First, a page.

The Nova Scotia Utility and Review Board has cut the maximum cost of short-term payday loans from $31 to $25 per $100 borrowed. The decision, released today, means Nova Scotia continues to allow payday lenders to charge the highest regulated rates in the country. A cost of $25 per $100 borrowed represents an annual rate of more than 650 percent.
Regulated payday loan rates vary widely across the country from $17 per $100 in Manitoba; $21 per $100 in Ontario and $23 per $100 in BC, Alberta and Saskatchewan. So far, the three other Atlantic provinces have not regulated payday loan rates. During its hearings last fall, the Board was told that payday lenders in Newfoundland, PEI and New Brunswick charge up to $25 per $100.
David Roberts, the Halifax lawyer who represented consumers during the hearings, says the decision is an improvement even though it will not reduce maximum rates to the $21 per $100 that he recommended.
"Twenty-five dollars is better than $31, I think that’s clear," Roberts says. "Having said that, we still have the highest regulated cost in the country and I guess we would have liked to have seen the overall cost go lower."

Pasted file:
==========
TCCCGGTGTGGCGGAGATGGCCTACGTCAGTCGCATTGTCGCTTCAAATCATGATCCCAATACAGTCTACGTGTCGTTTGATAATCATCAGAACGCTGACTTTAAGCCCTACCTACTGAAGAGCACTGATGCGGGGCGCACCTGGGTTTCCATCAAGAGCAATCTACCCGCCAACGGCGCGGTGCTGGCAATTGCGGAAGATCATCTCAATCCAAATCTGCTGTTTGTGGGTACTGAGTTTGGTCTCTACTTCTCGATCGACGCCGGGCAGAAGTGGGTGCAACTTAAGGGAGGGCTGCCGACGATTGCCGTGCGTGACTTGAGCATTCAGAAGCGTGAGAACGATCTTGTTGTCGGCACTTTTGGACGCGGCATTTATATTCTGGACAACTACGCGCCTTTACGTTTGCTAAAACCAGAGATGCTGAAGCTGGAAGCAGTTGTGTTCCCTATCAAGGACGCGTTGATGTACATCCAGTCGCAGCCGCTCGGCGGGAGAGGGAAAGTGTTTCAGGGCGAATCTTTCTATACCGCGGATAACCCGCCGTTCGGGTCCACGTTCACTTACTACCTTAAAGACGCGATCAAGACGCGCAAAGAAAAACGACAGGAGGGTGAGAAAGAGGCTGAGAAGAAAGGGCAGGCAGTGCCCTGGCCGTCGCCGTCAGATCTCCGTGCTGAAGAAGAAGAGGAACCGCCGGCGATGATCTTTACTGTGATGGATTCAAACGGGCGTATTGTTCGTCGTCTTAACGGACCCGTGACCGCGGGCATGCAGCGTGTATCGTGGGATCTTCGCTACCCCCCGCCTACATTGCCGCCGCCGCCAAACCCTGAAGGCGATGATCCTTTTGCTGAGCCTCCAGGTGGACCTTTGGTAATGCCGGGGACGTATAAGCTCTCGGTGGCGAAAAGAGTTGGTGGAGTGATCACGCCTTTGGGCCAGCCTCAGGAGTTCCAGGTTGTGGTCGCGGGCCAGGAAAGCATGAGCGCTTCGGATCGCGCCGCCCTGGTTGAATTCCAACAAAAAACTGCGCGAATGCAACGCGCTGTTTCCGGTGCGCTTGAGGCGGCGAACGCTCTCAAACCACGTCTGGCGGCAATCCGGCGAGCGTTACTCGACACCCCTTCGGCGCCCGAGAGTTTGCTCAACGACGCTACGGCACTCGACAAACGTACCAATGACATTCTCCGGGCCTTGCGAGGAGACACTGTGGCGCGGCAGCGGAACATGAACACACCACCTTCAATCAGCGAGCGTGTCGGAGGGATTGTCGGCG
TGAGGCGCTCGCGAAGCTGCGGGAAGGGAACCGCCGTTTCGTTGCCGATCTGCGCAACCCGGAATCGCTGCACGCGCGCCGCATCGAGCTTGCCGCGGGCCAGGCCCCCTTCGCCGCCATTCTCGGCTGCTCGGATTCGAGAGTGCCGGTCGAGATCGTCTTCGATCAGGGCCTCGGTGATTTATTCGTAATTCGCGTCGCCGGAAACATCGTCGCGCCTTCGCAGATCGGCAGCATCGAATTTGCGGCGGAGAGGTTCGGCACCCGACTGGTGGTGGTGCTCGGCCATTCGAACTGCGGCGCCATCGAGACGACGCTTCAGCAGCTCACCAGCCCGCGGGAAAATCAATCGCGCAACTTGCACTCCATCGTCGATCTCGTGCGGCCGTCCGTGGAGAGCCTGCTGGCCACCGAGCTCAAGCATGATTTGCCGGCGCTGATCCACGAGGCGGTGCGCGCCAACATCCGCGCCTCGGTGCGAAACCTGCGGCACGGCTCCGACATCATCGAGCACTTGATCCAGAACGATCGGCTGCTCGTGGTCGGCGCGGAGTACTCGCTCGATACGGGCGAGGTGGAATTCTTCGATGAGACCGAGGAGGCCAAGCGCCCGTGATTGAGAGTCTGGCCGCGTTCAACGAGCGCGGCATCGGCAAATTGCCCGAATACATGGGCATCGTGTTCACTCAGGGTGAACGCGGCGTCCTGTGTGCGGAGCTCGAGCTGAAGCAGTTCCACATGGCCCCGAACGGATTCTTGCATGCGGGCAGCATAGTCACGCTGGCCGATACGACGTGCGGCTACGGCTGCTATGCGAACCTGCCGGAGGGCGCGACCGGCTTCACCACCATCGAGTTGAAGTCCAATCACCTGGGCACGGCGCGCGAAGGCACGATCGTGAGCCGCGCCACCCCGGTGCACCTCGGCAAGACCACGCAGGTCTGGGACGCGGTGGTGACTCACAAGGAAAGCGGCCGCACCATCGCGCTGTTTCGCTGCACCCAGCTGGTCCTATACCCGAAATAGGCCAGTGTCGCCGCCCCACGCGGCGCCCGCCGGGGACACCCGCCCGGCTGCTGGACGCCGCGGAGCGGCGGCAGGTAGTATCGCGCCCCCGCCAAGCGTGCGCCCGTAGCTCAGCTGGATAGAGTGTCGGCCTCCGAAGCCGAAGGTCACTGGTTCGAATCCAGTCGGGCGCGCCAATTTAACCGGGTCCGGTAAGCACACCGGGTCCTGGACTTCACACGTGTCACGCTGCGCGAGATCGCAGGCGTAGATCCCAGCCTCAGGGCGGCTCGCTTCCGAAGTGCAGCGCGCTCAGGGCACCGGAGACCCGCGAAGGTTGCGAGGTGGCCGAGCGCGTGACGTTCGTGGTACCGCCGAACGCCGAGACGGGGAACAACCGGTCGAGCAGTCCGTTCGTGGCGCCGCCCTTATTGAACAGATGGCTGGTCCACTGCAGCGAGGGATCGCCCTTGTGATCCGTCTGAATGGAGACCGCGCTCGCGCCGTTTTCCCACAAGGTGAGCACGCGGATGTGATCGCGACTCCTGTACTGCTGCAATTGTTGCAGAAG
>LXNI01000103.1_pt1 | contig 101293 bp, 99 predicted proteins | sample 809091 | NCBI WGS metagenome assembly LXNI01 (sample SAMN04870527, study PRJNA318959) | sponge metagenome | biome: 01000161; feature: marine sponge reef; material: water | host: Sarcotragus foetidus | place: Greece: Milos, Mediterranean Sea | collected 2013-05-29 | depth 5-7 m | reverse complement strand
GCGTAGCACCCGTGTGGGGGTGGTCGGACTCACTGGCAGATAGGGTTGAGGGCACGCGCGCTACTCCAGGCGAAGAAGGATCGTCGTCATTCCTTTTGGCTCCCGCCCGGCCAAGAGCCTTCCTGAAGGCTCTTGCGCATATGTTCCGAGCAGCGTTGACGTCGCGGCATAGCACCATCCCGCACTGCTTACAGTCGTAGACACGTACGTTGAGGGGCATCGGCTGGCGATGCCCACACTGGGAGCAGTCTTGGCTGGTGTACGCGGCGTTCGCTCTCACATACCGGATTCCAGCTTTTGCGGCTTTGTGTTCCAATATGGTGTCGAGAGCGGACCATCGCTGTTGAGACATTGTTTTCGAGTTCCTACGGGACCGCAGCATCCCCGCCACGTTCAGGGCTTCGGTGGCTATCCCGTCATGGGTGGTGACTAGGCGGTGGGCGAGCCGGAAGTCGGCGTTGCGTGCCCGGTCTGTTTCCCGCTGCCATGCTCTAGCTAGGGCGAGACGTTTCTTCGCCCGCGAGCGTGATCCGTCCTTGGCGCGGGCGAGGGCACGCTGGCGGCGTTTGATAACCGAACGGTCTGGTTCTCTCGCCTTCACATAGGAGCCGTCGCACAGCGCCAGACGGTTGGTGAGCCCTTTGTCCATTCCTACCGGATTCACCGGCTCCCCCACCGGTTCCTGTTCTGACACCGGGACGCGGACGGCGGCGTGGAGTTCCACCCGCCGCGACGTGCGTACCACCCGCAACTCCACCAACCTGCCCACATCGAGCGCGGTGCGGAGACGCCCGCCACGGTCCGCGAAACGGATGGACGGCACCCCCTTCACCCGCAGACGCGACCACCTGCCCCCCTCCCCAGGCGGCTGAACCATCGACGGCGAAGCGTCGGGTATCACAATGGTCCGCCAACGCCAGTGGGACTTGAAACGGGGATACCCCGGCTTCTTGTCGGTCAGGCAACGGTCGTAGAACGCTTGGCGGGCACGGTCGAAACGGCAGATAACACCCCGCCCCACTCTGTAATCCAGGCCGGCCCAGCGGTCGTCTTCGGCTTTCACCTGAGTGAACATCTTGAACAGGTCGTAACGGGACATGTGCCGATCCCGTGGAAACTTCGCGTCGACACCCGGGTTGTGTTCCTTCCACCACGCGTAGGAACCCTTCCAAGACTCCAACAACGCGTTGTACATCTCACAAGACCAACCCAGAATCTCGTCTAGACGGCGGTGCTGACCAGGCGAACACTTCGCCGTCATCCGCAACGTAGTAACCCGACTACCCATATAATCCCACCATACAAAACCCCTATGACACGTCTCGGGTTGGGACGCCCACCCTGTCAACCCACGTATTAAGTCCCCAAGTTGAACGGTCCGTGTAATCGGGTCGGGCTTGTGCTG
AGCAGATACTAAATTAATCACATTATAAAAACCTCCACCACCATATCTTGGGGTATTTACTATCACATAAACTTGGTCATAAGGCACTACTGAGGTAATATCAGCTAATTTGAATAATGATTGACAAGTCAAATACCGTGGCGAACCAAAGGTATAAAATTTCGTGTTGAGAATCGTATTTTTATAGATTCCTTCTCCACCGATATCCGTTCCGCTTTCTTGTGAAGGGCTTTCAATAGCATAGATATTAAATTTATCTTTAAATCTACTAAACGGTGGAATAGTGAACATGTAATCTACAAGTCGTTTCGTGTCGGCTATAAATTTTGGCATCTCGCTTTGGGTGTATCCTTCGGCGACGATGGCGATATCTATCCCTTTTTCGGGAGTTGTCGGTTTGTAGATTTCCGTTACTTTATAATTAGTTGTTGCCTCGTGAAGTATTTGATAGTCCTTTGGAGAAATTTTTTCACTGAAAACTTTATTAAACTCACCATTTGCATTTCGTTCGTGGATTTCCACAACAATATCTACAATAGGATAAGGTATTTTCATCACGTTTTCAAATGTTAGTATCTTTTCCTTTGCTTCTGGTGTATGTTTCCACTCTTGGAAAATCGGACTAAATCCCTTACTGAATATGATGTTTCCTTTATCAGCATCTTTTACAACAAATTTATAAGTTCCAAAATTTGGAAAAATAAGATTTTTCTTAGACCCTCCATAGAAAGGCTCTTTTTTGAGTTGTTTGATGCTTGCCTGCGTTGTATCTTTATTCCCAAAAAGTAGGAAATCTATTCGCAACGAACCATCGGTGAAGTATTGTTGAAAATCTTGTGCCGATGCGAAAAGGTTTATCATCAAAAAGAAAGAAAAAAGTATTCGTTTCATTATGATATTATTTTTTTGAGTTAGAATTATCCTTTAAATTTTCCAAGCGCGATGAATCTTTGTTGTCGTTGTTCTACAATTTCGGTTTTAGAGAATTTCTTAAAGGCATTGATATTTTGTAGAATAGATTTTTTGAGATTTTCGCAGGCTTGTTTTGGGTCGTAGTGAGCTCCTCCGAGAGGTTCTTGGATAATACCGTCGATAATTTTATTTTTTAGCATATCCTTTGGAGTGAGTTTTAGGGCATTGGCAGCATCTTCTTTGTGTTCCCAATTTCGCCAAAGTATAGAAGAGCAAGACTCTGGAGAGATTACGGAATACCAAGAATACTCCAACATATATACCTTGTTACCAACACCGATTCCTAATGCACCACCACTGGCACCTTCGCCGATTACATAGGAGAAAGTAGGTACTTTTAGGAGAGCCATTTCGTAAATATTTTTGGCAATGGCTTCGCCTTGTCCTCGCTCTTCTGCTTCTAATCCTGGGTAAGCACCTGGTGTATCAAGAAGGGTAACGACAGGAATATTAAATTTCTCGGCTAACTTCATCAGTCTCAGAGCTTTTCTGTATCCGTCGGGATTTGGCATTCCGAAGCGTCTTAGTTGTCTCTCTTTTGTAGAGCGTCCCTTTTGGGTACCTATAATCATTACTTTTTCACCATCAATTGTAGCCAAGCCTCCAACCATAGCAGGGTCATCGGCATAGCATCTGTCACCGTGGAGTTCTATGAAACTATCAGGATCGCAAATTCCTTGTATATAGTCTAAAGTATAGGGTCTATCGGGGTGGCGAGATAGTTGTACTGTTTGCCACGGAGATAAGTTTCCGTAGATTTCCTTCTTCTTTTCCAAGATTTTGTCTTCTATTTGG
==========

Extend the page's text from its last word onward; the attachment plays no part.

Roberts adds it would be fair to say that the Board does not seem to believe payday loan users are economically disadvantaged and need further protection from high loan rates.
"Our evidence was that a significant proportion of people who took these loans did so because they were economically disadvantaged," he says. "For that reason, it’s important that these vulnerable people be protected as much as possible."
See previous Coast cover story, The poverty machine